The US Federal Reserve is preparing to increase interest rates, with some analysts pencilling in a hike as early as March. In the UK, the Bank of England has already raised borrowing costs, first in December, then again this month.
What’s been spurring the central banks into action, of course, is the spectre of rising inflation, which in the UK has been running at 30-year highs of above 5%. With ongoing supply chain challenges in a wide range of areas, the big question is how long this will last.
Markets have responded to this backdrop by embarking on a huge and sharp shift out of growth stocks, such as technology businesses, and into value shares, including financial institutions and industrials, which tend to have a history of financial performance but have been out of favour recently.
This so-called rotation trade is perfectly sensible. Growth companies are valued based on their expected earnings in, say, 10 years’ time; and rising interest rates drive up a business’s cost of capital and erode the future worth of those earnings. But for me, selling out of whole sectors in this way risks throwing out the baby with the bathwater.
In the current climate, we can actually make sense of inflation risks, supply chain issues and varying costs of capital by making an assessment of individual companies to find out which ones have a sustainable competitive advantage. This is why I think that stock-picking – based on fundamental analysis – is the best approach.
Just because a company’s share price is going up doesn’t automatically mean that it’s a good business. It might just be this year’s fashion, or a perceived place of safety when markets are volatile.
And some businesses were always going to struggle. As an example, 44% of the companies listed on the Nasdaq stock exchange in the US have lost 50% of their value during the pandemic. But the wider index continued to rise last year and has only begun to fall over the past few months.
What this tells us is that the overall value of the index has been supported by the tech giants, such as Amazon, Microsoft and Apple, and a good deal of the other constituent companies are overvalued or poor quality.
I know that I will sometimes underperform the wider market because of the conviction-based approach to stock selection that I take. I don’t own oil majors, retail banks, telecommunications groups or property businesses, for example, mainly because I don’t see that they have a sustainable competitive advantage.
I always say to people that if they’re looking for the kind of income that these sectors can sometimes generate then they probably shouldn’t be invested in my fund, which is based on companies’ underlying quality.
At any one time, I’ll have no more than around 32 or so holdings, but if I’m right about their quality then their weighting (of perhaps 3% apiece) in the portfolio means they will meaningfully contribute to performance.
Where to look
I think that the UK and European markets are fundamentally attractive places to look for value, particularly when set against the US, where in some cases valuations have become unsupportable.
Because I manage funds that invest in both the UK and Europe, I think I get to see the best of both worlds. It means that I can transport ideas between the two markets. In luxury retail, for example, in the UK there is essentially Burberry, but in Europe I can pick Richemont, LVMH or Ferrari, to name just a few.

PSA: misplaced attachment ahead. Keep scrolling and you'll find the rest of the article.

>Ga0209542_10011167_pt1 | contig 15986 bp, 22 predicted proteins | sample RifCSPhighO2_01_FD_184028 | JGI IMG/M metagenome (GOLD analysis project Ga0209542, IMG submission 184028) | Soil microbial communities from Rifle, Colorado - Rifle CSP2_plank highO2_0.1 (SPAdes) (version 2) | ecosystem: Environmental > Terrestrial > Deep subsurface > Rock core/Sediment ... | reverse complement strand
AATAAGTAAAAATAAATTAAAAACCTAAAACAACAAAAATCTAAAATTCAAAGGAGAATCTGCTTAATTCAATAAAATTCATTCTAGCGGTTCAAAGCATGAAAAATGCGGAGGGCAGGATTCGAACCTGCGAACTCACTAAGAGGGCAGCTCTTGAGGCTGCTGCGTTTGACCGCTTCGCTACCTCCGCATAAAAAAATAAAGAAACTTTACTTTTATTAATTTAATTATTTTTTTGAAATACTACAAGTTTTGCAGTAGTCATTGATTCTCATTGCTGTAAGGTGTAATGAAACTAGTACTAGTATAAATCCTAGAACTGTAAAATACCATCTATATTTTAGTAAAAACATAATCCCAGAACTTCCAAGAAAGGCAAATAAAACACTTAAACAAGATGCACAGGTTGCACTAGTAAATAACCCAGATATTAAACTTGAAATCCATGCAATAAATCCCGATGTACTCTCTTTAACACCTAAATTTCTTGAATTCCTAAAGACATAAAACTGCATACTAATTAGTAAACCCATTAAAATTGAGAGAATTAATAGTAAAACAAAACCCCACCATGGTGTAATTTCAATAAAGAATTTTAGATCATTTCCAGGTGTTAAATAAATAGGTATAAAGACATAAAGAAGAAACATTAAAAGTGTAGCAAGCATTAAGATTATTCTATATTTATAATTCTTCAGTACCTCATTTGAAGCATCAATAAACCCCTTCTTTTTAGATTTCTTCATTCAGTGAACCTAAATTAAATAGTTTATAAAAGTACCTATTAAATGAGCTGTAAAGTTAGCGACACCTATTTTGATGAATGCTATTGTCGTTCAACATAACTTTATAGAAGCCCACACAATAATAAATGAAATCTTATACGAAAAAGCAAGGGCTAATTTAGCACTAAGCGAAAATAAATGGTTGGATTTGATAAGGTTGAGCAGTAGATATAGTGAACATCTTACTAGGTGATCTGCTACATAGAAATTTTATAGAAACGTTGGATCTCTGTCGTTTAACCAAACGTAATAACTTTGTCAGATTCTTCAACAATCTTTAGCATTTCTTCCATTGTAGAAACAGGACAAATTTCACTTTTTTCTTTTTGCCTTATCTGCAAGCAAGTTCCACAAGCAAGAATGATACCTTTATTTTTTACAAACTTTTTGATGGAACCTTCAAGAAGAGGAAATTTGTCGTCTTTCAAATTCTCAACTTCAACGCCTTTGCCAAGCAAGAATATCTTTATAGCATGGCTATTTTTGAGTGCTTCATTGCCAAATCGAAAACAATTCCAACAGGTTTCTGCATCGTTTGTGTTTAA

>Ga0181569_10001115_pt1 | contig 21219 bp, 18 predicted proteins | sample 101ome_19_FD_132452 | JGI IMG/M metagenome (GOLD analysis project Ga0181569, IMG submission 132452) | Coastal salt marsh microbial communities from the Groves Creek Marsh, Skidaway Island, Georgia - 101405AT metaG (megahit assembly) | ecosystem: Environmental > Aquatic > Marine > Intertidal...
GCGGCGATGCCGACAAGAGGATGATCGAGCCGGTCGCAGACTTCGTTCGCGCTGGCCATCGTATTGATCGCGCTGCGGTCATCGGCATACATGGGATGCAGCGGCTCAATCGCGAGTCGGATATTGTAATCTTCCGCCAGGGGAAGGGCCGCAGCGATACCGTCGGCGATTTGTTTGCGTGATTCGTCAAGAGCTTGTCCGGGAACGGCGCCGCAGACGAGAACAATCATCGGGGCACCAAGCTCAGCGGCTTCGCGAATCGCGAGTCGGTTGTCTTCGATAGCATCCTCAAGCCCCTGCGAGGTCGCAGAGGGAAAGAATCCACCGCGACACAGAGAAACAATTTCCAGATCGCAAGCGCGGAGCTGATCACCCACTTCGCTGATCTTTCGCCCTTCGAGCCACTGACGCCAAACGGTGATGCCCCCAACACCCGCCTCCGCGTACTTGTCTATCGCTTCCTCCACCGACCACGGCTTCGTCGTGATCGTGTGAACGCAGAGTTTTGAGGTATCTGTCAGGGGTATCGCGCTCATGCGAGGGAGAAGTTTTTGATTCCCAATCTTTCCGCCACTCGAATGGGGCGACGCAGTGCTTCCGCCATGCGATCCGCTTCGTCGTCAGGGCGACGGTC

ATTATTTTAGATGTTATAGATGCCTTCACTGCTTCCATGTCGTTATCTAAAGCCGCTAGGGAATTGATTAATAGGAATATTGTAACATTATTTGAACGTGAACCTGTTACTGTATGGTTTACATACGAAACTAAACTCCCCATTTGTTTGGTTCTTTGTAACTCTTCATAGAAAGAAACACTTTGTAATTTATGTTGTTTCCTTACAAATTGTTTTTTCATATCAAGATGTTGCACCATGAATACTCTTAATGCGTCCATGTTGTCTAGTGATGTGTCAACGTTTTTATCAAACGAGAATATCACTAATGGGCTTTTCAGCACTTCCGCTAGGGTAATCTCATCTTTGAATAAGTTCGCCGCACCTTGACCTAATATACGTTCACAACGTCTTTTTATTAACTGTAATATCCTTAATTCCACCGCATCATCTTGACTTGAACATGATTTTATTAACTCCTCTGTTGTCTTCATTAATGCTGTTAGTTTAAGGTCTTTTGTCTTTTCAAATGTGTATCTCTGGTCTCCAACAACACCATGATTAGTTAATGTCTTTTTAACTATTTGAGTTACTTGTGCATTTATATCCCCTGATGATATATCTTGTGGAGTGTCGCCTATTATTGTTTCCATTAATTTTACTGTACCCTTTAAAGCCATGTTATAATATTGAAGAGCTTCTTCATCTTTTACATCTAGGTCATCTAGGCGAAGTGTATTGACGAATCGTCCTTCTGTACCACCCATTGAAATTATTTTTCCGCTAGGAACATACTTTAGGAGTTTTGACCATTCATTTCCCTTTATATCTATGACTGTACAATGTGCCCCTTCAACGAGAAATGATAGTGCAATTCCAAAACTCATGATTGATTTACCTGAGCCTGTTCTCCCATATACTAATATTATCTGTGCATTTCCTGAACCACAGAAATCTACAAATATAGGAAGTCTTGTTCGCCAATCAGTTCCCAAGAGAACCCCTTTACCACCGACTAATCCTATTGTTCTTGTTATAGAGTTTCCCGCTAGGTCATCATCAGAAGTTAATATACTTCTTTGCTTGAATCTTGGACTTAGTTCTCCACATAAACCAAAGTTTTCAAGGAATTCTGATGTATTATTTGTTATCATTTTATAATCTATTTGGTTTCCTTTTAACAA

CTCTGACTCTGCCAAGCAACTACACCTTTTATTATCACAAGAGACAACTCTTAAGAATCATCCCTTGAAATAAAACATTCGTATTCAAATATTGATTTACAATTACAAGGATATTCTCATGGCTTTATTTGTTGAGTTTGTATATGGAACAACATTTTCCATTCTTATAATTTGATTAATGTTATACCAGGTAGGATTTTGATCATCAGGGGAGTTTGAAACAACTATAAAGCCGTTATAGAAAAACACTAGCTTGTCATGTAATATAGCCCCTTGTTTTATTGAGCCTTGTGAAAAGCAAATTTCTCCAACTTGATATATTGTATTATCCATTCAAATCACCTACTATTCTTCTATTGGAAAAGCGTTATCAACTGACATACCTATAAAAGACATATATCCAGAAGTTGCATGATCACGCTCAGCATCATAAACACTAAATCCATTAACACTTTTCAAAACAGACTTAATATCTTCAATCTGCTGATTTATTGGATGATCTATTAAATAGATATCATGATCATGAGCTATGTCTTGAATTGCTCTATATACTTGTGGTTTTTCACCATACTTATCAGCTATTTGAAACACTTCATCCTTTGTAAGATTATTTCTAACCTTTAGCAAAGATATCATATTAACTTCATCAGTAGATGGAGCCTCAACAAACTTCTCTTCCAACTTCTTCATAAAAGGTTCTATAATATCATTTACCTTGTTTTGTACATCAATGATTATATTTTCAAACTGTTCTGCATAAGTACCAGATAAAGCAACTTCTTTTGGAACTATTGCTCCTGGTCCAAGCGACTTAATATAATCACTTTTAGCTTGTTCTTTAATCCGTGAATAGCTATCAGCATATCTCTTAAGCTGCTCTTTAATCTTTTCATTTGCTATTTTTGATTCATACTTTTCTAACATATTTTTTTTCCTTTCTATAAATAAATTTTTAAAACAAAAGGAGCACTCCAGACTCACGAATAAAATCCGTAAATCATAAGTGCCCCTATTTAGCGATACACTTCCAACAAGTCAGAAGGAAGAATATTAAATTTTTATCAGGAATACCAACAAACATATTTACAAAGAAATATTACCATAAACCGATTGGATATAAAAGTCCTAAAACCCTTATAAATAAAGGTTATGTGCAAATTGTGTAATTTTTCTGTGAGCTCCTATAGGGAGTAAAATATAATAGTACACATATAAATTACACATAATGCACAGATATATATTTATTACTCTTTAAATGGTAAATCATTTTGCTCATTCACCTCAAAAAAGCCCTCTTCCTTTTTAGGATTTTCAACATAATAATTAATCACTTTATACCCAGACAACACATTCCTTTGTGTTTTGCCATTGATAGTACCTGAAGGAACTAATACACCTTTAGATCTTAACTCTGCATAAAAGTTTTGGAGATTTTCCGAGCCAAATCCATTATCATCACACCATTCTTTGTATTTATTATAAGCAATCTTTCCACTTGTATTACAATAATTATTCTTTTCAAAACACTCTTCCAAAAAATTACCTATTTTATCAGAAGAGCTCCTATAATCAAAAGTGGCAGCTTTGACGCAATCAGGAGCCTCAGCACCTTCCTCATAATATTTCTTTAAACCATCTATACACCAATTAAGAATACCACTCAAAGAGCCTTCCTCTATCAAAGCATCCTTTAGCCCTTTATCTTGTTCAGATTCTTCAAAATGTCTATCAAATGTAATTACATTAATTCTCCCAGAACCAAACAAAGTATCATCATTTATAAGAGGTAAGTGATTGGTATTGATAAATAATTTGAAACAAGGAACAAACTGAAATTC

When, three years ago, I had the opportunity to rethink the composition of BMO UK High Income Trust, it gave me the chance to go looking for value. I held on to British American Tobacco, which I inherited when I took over the fund in 2017, not because I’d argue that it’s the best company in the world – it has a horrible product – but because it has pricing power, is growing, and has a very strong balance sheet following two acquisitions.
I bought Compass, the caterer, which suffered heavily when lockdowns shut the hospitality sector, but is fundamentally a great business. Beazley, the speciality insurer, is another example. It also got hit by cybersecurity risks and Covid-related claims, but I see these as one-off issues. I bought both companies are very attractive prices.
Berkeley Group, the housebuilder, is also a very interesting business, which is now generating large amounts of cash and returning it to shareholders. And I included some European names, including Deutsche Börse, the exchanges operator, which should benefit from the derivatives business it writes as interest rates rise.
These are just some of the stocks that I bought – Wizz Air was another, for example – but the point in each of them is the same. They might suffer at the hands of wider events, but they are all fundamentally high-quality businesses that I believe contain value.
Past performance is not a guide to future performance.
The value of an investment is dependent on the supply and demand for the shares of the Investment Trust rather than its underlying assets. The value of an investment will not be the same as the value of the Investment Trust’s underlying assets.
Views and opinions have been arrived at by BMO Global Asset Management and should not be considered to be a recommendation or solicitation to buy or sell any companies that may be mentioned.
Small Caps so far in 2022 – is this a longer-term opportunity?
Small caps have sold off, underperforming the wider equity market in the opening months of 2022. Lucy Morris discusses the top-down economic and market factors driving this underperformance and looks at how individual companies are reacting as well as looking at the factors that may trigger a recovery in performance.